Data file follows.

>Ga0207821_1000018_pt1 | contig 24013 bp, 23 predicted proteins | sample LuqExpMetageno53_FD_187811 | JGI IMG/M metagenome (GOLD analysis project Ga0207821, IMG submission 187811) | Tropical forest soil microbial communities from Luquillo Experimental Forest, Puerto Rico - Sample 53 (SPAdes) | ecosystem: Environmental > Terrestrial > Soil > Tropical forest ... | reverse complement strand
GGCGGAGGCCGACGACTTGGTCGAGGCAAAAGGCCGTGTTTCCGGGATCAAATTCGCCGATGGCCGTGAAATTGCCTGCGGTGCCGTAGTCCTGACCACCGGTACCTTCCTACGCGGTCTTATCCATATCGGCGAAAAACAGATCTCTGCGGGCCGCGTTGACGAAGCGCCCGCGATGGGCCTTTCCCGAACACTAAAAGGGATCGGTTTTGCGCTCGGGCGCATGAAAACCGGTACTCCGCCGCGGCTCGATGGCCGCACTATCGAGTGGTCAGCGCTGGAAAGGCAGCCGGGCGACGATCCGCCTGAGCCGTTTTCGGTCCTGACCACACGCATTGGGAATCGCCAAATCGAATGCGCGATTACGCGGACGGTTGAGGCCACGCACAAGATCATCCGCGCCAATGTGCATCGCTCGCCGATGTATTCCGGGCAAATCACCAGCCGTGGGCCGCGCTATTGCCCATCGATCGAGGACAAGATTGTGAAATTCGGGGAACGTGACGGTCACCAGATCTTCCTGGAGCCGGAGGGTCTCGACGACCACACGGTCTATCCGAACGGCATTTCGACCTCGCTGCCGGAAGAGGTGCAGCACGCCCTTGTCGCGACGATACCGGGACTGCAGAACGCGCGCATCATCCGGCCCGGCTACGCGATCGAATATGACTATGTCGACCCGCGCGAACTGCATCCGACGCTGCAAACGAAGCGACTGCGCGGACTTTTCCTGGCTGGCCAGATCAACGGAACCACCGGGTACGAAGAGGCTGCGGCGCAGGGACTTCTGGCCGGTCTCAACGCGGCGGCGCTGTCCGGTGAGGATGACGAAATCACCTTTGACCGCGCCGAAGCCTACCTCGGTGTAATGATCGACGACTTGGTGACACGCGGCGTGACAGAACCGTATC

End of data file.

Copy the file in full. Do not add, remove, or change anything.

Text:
>Ga0207821_1000018_pt1 | contig 24013 bp, 23 predicted proteins | sample LuqExpMetageno53_FD_187811 | JGI IMG/M metagenome (GOLD analysis project Ga0207821, IMG submission 187811) | Tropical forest soil microbial communities from Luquillo Experimental Forest, Puerto Rico - Sample 53 (SPAdes) | ecosystem: Environmental > Terrestrial > Soil > Tropical forest ... | reverse complement strand
GGCGGAGGCCGACGACTTGGTCGAGGCAAAAGGCCGTGTTTCCGGGATCAAATTCGCCGATGGCCGTGAAATTGCCTGCGGTGCCGTAGTCCTGACCACCGGTACCTTCCTACGCGGTCTTATCCATATCGGCGAAAAACAGATCTCTGCGGGCCGCGTTGACGAAGCGCCCGCGATGGGCCTTTCCCGAACACTAAAAGGGATCGGTTTTGCGCTCGGGCGCATGAAAACCGGTACTCCGCCGCGGCTCGATGGCCGCACTATCGAGTGGTCAGCGCTGGAAAGGCAGCCGGGCGACGATCCGCCTGAGCCGTTTTCGGTCCTGACCACACGCATTGGGAATCGCCAAATCGAATGCGCGATTACGCGGACGGTTGAGGCCACGCACAAGATCATCCGCGCCAATGTGCATCGCTCGCCGATGTATTCCGGGCAAATCACCAGCCGTGGGCCGCGCTATTGCCCATCGATCGAGGACAAGATTGTGAAATTCGGGGAACGTGACGGTCACCAGATCTTCCTGGAGCCGGAGGGTCTCGACGACCACACGGTCTATCCGAACGGCATTTCGACCTCGCTGCCGGAAGAGGTGCAGCACGCCCTTGTCGCGACGATACCGGGACTGCAGAACGCGCGCATCATCCGGCCCGGCTACGCGATCGAATATGACTATGTCGACCCGCGCGAACTGCATCCGACGCTGCAAACGAAGCGACTGCGCGGACTTTTCCTGGCTGGCCAGATCAACGGAACCACCGGGTACGAAGAGGCTGCGGCGCAGGGACTTCTGGCCGGTCTCAACGCGGCGGCGCTGTCCGGTGAGGATGACGAAATCACCTTTGACCGCGCCGAAGCCTACCTCGGTGTAATGATCGACGACTTGGTGACACGCGGCGTGACAGAACCGTATC